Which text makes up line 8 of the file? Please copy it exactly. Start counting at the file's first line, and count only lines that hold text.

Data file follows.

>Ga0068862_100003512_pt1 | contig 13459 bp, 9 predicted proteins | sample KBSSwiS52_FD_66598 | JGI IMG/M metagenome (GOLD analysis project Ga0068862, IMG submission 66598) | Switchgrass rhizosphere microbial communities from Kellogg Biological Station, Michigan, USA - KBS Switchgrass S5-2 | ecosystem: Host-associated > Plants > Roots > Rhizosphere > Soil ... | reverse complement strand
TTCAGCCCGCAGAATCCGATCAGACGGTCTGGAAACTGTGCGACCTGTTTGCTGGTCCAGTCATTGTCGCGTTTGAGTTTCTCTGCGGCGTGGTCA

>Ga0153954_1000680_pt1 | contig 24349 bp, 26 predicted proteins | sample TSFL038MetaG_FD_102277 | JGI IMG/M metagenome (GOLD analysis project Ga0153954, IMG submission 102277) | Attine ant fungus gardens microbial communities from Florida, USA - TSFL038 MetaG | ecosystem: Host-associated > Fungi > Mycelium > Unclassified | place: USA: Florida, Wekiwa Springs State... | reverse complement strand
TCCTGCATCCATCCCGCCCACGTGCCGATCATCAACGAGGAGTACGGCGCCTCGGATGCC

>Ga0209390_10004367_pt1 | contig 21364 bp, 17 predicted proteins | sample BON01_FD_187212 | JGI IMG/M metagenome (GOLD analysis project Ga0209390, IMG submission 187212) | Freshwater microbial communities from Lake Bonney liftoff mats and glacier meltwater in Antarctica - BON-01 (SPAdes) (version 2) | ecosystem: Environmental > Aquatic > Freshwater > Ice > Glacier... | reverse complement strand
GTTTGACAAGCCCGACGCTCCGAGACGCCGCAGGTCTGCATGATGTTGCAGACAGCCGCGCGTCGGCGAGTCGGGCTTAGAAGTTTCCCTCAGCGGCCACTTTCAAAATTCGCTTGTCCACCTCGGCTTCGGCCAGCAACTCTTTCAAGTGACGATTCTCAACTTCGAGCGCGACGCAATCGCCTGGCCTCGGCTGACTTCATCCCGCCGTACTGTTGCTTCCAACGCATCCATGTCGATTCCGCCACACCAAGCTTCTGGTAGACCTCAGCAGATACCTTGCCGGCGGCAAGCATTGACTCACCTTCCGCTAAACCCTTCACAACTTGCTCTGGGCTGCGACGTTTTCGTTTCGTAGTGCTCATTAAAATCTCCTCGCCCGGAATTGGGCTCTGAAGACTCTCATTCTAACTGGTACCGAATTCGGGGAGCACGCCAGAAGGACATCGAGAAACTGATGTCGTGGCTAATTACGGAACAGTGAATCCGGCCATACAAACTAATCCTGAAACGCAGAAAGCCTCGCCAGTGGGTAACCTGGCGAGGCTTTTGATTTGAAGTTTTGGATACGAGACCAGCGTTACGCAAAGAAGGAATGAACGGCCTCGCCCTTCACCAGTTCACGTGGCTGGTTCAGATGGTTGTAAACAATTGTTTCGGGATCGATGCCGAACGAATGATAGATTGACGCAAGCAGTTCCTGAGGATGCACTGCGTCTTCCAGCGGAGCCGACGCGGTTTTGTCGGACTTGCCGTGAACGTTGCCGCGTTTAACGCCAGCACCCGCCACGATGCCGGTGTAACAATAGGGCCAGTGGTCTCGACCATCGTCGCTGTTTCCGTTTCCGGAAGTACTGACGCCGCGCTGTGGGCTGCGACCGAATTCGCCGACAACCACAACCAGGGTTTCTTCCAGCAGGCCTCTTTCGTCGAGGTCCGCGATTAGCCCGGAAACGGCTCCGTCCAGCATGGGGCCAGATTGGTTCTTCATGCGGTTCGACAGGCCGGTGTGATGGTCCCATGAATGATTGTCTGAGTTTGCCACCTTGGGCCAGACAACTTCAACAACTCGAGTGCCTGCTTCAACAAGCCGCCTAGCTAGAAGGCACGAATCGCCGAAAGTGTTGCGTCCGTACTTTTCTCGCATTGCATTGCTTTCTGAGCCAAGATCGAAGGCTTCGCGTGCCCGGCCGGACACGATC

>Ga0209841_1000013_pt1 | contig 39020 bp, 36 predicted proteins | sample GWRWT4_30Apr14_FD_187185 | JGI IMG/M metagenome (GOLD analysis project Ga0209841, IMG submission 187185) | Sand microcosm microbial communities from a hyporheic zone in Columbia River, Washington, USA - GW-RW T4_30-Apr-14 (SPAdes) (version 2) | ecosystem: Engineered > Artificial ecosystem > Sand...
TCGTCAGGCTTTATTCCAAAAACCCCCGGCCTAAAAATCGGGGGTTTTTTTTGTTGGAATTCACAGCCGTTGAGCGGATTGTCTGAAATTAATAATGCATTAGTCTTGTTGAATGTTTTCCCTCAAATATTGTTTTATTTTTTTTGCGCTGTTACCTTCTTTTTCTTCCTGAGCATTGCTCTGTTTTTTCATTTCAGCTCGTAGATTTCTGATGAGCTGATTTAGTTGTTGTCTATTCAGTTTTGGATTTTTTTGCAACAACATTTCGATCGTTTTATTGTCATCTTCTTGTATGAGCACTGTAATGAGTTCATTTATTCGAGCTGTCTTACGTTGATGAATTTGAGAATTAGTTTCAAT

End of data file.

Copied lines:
TCGTCAGGCTTTATTCCAAAAACCCCCGGCCTAAAAATCGGGGGTTTTTTTTGTTGGAATTCACAGCCGTTGAGCGGATTGTCTGAAATTAATAATGCATTAGTCTTGTTGAATGTTTTCCCTCAAATATTGTTTTATTTTTTTTGCGCTGTTACCTTCTTTTTCTTCCTGAGCATTGCTCTGTTTTTTCATTTCAGCTCGTAGATTTCTGATGAGCTGATTTAGTTGTTGTCTATTCAGTTTTGGATTTTTTTGCAACAACATTTCGATCGTTTTATTGTCATCTTCTTGTATGAGCACTGTAATGAGTTCATTTATTCGAGCTGTCTTACGTTGATGAATTTGAGAATTAGTTTCAAT